Choosing and Using Bypass Capacitors (Part 1 of 3)

(Editor's Note: Part 2 and Part 3 will examine common capacitor types, tradeoffs, package types, sizing, bandwidth issues, and application examples.)

Bypass capacitors are found in every working piece of electronic equipment. Most engineers know that systems, circuits, and individual chips need to be bypassed. The methods for choosing bypass capacitors typically follow decisions of tradition instead of optimizing for any particular circuit. This article aims to bring the design aspect back to this seemingly simple component. After discussing the motivation for using bypass capacitors, we form a vocabulary around the basics: equivalent circuit, dielectrics and types of available capacitors.

The next step is identifying the primary function and environment of the bypass capacitor. Circuits that exhibit large current spikes have different bypassing needs than ones that solely operate at high frequencies. A few special options are discussed, like scaling multiple bypass capacitors, as well as the importance of board layout.

Finally, we present four application examples. These represent circuits with high and low currents as well as those with high and low frequencies.

It's far too common (and quite distressing) to breadboard a circuit in an ideal configuration, only to find that it doesn't work well or it doesn't work at all (Figure 1 ). Noise may have coupled into the circuit from the power supply, internal IC circuitry, or nearby IC. Wires and board connections act like antennas and power supply levels change with current draw.

Figure 1: Breadboarded non-inverting amplifier configuration (Av=2)
(Click to Enlarge Image)

A look at the power-supply pin on the oscilloscope shows the following result (Figure 2 ):

Figure 2: Oscilloscope view of DC power supply pin on non-inverting amplifier
(Click to Enlarge Image)

As you can see, there is a lot of high frequency noise displacing the DC level, approximately 10 mV peak-to-peak. Then, far more pronounced, there are regular spikes in excess of 50 mV. Since power supplies are assumed to be stable (constant DC voltage), any perturbations will couple directly into the circuit and might cause instability.

The first line of defense against unwanted perturbations on the power supply is the bypass capacitor. A bypass capacitor eliminates voltage droops on the power supply by storing electric charge to be released when a voltage spike occurs. It also provides this service at a wide range of frequencies by creating a low-impedance path to ground for the power supply.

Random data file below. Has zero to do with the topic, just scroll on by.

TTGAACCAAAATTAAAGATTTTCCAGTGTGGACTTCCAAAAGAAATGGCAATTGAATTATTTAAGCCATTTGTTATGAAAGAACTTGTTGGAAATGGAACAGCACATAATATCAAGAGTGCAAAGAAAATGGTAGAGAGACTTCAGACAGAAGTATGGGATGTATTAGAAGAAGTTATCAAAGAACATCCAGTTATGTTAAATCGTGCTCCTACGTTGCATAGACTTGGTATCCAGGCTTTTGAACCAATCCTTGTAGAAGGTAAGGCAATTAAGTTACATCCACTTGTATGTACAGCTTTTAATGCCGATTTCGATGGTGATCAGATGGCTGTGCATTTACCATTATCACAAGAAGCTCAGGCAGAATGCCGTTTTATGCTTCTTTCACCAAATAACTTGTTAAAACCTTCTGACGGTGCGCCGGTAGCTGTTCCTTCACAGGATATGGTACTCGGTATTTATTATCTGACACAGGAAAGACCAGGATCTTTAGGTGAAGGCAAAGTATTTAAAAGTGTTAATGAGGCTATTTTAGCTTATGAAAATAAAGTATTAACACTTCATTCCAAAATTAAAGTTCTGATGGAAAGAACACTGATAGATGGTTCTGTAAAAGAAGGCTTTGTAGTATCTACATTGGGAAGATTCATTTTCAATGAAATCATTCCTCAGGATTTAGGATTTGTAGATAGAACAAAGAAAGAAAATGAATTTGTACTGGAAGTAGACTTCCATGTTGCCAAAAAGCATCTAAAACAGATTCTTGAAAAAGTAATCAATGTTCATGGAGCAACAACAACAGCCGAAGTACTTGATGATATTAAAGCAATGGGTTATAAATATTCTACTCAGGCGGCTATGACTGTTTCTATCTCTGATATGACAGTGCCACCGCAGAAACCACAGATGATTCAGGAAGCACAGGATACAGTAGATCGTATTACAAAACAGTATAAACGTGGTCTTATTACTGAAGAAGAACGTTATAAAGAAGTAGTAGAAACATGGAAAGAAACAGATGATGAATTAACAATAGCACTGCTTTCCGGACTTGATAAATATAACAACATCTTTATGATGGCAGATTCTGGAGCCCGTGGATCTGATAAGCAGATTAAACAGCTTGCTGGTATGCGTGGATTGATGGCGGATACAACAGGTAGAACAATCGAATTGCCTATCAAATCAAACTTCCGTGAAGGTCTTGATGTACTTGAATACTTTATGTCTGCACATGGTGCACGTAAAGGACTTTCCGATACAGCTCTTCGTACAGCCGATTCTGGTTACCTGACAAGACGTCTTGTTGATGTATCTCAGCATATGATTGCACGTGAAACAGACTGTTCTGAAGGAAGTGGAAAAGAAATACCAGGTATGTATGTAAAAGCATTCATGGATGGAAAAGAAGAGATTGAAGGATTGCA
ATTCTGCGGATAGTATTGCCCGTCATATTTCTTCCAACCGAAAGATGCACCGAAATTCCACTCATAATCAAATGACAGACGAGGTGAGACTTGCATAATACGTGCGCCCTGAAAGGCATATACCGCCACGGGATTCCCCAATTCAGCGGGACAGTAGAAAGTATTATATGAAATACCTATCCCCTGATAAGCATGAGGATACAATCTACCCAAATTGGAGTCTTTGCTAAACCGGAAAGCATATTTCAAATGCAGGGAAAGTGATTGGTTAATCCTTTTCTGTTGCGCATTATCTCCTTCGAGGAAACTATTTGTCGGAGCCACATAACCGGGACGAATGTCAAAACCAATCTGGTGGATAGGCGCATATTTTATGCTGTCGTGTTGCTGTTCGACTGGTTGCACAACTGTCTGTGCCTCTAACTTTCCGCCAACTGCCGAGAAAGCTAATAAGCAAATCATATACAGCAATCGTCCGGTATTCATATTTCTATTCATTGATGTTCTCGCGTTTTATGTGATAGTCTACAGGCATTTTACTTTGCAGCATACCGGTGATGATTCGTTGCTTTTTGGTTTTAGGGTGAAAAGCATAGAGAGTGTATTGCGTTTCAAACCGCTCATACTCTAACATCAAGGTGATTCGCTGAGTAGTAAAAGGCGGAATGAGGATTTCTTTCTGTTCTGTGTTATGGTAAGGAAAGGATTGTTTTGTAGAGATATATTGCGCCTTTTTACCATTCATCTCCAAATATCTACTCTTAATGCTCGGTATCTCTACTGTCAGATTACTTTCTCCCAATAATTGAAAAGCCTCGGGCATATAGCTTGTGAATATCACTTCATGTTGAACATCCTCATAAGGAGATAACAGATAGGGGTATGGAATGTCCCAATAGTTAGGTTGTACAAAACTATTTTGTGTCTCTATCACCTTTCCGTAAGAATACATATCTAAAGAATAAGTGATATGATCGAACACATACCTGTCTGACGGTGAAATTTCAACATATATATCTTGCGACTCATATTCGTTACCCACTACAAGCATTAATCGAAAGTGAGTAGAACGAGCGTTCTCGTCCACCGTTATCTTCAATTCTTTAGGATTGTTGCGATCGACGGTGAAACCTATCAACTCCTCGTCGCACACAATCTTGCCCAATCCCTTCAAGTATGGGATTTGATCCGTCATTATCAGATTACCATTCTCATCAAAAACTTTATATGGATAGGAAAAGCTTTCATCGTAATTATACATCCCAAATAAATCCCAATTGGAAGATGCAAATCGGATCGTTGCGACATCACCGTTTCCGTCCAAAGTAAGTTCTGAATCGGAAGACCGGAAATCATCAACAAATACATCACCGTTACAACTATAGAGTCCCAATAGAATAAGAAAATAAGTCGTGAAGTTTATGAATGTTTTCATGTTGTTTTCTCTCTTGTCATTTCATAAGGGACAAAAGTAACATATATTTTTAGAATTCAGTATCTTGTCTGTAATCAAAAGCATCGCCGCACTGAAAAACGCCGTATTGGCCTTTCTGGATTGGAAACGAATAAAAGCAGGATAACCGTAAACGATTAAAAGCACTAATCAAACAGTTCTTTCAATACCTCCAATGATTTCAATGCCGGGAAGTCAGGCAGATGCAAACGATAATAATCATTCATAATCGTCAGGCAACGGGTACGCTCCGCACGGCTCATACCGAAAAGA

We have three questions to answer before grabbing the closest capacitor:
1. What size bypass capacitor do we need?
2. Where do we place the bypass capacitor for maximum effect?
3. What type of bypass capacitor will work best/adequately in our circuit/system?
4. And a hidden fourth question: what type of package do I need to choose for my bypass capacitor? (which will depend on the size needed, the board area available, and type of capacitor chosen)

The simplest question to answer is placement, #2. A bypass capacitor should be placed as close as possible to the power-supply pin of each chip, Figure 3 . Any extra distance translates into additional series inductance, which lowers the self-resonant frequency (useful bandwidth) of the bypass capacitor.

Figure 3: Breadboard circuit of non-inverting amplifier with bypass capacitors.
(Click to Enlarge Image)

The effect of the bypass capacitor on the stability of the output of the non-inverting amplifier is shown in Figure 4a and Figure 4b .

(Click to Enlarge Image)

Figure 4a and b: Output of non-inverting amplifier shown in Figure 3 without bypassing (a, top image) and with bypassing (b, bottom image).
(Click to Enlarge Image)

Further improvements in dealing with the placement and routing of the bypass capacitor will involve discussion of printed circuit board design, which is the topic of our next in-depth discussion.

The other three questions (about capacitor size, type, and package choice) are the heart of the immediate discussion. Those topics will be discussed in detail as soon as we review capacitor basics.